Campnell was named as the new principal at Pahrump Valley High School for the 2019-20 school year. He succeeded Kyle Lindberg, interim principal at the high school.
Mike Pape, Pahrump Valley High School social studies department chairman, said Patricia Martin “has demonstrated her commitment to teamwork, determination in the classroom and the Pahrump Valley community,” in the district’s news release.
Pape talked about some of Martin’s achievements while she’s been with the district. One of those was to establish a student mock election in November 2018, during the last election cycle,” which created a real-world voting environment for students to participate in the national and state elections.”
Working with high-achieving students, Martin also brought back the National Honor Society to the high school in Pahrump.
“She worked with local community businesses and received donations to build Trojan Park, which was the service project for members in the (Pahrump Valley High School’s chapter) National Honor Society,” Pape said.
In the spring, the park opened. A representative from U.S. Sen. Catherine Cortez Masto’s office and student members of Pahrump Valley High School’s chapter of the National Honor Society attended the engagement.
Laura Weir, parent of Pahrump Valley High School Virginia Weir alumna, stated in the school district’s release, “Through National Honor Society, Patricia Martin inspired students to reach their potential in furthering their education and to become more involved in the community.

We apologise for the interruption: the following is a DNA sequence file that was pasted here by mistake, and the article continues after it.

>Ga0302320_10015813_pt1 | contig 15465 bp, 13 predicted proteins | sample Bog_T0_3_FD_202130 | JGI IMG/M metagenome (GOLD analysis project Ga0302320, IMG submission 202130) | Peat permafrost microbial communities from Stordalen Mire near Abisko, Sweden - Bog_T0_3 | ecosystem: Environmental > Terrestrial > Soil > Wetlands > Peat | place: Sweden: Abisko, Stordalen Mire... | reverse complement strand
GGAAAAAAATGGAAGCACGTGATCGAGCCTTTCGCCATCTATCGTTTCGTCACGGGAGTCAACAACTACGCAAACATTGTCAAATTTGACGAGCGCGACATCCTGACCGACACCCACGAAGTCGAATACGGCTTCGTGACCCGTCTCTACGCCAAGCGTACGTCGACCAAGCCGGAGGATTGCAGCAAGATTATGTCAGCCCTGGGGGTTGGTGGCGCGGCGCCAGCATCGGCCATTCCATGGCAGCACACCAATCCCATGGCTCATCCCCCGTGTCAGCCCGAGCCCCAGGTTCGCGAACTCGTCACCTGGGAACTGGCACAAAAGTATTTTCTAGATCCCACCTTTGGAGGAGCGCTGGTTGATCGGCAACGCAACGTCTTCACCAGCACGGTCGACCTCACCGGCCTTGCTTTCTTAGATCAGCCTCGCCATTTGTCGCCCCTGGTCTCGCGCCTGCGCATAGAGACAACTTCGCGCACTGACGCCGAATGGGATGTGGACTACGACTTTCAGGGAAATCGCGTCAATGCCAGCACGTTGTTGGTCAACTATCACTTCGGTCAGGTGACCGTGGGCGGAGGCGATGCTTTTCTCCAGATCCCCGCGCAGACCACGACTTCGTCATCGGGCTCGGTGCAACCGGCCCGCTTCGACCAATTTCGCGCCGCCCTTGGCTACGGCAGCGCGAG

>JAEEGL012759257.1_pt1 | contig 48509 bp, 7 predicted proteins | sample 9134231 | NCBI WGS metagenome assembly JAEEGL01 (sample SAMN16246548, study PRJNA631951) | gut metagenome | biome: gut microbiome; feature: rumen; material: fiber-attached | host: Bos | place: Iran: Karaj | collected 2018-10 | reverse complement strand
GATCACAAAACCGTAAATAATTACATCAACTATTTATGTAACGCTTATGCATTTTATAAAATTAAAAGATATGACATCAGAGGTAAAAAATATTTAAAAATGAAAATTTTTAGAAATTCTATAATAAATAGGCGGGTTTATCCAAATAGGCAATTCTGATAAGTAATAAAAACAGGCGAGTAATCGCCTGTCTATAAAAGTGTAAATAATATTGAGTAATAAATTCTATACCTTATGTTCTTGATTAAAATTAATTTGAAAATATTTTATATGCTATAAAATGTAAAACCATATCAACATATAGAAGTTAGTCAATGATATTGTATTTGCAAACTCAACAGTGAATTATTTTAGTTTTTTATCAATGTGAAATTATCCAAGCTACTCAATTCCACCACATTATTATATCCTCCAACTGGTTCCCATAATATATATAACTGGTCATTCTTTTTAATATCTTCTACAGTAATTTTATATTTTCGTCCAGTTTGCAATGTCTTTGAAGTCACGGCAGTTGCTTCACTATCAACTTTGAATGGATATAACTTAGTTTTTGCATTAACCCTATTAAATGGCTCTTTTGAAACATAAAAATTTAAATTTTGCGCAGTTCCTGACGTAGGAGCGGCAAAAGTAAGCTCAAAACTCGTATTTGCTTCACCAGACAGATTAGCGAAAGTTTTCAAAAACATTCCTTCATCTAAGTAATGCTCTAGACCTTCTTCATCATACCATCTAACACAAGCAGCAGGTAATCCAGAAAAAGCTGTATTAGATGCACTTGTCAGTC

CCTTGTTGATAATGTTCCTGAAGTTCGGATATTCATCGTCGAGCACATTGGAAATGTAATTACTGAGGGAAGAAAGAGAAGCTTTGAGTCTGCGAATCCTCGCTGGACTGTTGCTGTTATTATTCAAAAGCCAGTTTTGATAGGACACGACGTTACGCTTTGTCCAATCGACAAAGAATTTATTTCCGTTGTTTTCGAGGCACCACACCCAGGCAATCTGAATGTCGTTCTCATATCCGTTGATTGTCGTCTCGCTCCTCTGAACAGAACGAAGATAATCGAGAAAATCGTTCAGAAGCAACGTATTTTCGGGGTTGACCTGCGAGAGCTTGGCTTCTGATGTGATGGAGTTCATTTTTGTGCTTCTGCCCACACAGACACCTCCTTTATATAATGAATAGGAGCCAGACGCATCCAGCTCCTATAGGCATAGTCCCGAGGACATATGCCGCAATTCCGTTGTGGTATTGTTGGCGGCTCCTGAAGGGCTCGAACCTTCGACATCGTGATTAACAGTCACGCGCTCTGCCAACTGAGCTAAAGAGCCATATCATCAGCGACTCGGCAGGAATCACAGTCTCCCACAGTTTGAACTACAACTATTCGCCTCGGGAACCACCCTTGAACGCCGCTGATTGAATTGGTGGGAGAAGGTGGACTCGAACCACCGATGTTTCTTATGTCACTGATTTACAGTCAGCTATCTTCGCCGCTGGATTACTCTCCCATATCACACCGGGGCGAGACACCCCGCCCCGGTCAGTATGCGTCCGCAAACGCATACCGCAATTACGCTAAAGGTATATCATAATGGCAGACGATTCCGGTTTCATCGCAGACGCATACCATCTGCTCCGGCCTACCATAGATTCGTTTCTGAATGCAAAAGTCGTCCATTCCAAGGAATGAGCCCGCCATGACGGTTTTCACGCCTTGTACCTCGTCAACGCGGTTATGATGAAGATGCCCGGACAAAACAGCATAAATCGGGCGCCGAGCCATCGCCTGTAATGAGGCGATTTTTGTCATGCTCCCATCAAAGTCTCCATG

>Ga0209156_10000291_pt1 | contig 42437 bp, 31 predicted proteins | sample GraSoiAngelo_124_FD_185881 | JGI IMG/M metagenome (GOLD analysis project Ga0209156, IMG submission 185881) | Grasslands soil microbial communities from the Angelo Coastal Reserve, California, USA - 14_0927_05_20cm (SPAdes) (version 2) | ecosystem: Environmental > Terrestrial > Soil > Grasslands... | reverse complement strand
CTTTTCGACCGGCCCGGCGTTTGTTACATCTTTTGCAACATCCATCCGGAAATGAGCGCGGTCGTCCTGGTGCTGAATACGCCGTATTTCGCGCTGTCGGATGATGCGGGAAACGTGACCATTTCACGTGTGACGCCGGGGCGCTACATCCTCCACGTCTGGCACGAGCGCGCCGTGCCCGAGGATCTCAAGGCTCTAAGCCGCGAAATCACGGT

“Under her leadership, the students increased their pride in the community through the creation of Trojan Park,” Laura Weir said. “My daughter is now a full-time student at Arizona State University and loving every moment of it. I am honored to state that Mrs. Martin contributed to her success.”
Construction began on Trojan Park, which sits along East Wilson Road, behind Starbucks, in the late fall of 2018.
“As the National Honor Society adviser, we needed to do a yearly project for both in school and in the community,” Martin said in a May 3 article in the Pahrump Valley Times. “We were told to go to the NyE Communities Coalition, Youth WERKS program, where some young men cleared a great deal of debris and outlined the paths. The land has been part of the Nye County School District since the 1970s.”
More than 30 members of the high school’s chapter of the National Honor Society continued work on the project, which came to completion in the spring of 2019, after that, according to information in a May 8, 2019 article in the Times.
Contact reporter Jeffrey Meehan at firstname.lastname@example.org
On Twitter: @MeehanLv
At a glance
During the official year of recognition, 2020, the National Teacher of the Year is released from classroom duties to travel nationally and internationally as a spokesperson and advocate for the teaching profession. The winner speaks at more than 150 events each year and is often asked to sit on national and state commissions and policy advising bodies.
Source: Council of Chief State School Officers website